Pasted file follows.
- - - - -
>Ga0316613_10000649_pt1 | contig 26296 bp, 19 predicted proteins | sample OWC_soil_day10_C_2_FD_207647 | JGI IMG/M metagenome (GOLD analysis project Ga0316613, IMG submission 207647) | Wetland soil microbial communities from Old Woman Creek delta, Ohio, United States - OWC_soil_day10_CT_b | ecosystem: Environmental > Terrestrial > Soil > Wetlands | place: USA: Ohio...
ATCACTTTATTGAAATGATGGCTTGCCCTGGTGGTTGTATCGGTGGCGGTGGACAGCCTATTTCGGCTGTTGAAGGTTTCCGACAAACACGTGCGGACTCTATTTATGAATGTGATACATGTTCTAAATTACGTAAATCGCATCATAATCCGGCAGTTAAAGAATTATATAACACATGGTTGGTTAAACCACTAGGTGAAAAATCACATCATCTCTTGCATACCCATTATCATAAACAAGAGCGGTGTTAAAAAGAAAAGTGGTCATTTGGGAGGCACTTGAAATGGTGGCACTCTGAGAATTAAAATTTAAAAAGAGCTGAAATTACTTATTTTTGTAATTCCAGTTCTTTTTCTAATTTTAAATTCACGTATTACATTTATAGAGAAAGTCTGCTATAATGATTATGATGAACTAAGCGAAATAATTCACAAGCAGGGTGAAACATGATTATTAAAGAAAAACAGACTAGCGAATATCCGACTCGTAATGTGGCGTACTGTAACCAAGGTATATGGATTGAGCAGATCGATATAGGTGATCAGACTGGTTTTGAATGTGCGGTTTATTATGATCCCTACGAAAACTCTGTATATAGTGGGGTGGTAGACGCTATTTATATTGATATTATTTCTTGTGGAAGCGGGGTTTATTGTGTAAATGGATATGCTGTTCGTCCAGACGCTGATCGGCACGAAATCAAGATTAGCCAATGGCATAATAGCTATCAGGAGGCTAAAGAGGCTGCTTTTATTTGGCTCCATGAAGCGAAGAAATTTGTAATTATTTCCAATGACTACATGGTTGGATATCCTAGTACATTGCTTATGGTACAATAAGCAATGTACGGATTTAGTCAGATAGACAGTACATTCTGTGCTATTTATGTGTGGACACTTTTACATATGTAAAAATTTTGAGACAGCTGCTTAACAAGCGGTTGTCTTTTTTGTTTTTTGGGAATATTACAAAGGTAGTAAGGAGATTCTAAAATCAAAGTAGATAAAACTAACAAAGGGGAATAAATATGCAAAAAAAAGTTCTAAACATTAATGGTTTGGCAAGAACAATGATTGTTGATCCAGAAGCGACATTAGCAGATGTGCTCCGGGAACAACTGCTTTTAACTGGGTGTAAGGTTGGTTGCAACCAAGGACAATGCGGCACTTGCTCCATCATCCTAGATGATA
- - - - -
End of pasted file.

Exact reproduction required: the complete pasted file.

>Ga0316613_10000649_pt1 | contig 26296 bp, 19 predicted proteins | sample OWC_soil_day10_C_2_FD_207647 | JGI IMG/M metagenome (GOLD analysis project Ga0316613, IMG submission 207647) | Wetland soil microbial communities from Old Woman Creek delta, Ohio, United States - OWC_soil_day10_CT_b | ecosystem: Environmental > Terrestrial > Soil > Wetlands | place: USA: Ohio...
ATCACTTTATTGAAATGATGGCTTGCCCTGGTGGTTGTATCGGTGGCGGTGGACAGCCTATTTCGGCTGTTGAAGGTTTCCGACAAACACGTGCGGACTCTATTTATGAATGTGATACATGTTCTAAATTACGTAAATCGCATCATAATCCGGCAGTTAAAGAATTATATAACACATGGTTGGTTAAACCACTAGGTGAAAAATCACATCATCTCTTGCATACCCATTATCATAAACAAGAGCGGTGTTAAAAAGAAAAGTGGTCATTTGGGAGGCACTTGAAATGGTGGCACTCTGAGAATTAAAATTTAAAAAGAGCTGAAATTACTTATTTTTGTAATTCCAGTTCTTTTTCTAATTTTAAATTCACGTATTACATTTATAGAGAAAGTCTGCTATAATGATTATGATGAACTAAGCGAAATAATTCACAAGCAGGGTGAAACATGATTATTAAAGAAAAACAGACTAGCGAATATCCGACTCGTAATGTGGCGTACTGTAACCAAGGTATATGGATTGAGCAGATCGATATAGGTGATCAGACTGGTTTTGAATGTGCGGTTTATTATGATCCCTACGAAAACTCTGTATATAGTGGGGTGGTAGACGCTATTTATATTGATATTATTTCTTGTGGAAGCGGGGTTTATTGTGTAAATGGATATGCTGTTCGTCCAGACGCTGATCGGCACGAAATCAAGATTAGCCAATGGCATAATAGCTATCAGGAGGCTAAAGAGGCTGCTTTTATTTGGCTCCATGAAGCGAAGAAATTTGTAATTATTTCCAATGACTACATGGTTGGATATCCTAGTACATTGCTTATGGTACAATAAGCAATGTACGGATTTAGTCAGATAGACAGTACATTCTGTGCTATTTATGTGTGGACACTTTTACATATGTAAAAATTTTGAGACAGCTGCTTAACAAGCGGTTGTCTTTTTTGTTTTTTGGGAATATTACAAAGGTAGTAAGGAGATTCTAAAATCAAAGTAGATAAAACTAACAAAGGGGAATAAATATGCAAAAAAAAGTTCTAAACATTAATGGTTTGGCAAGAACAATGATTGTTGATCCAGAAGCGACATTAGCAGATGTGCTCCGGGAACAACTGCTTTTAACTGGGTGTAAGGTTGGTTGCAACCAAGGACAATGCGGCACTTGCTCCATCATCCTAGATGATA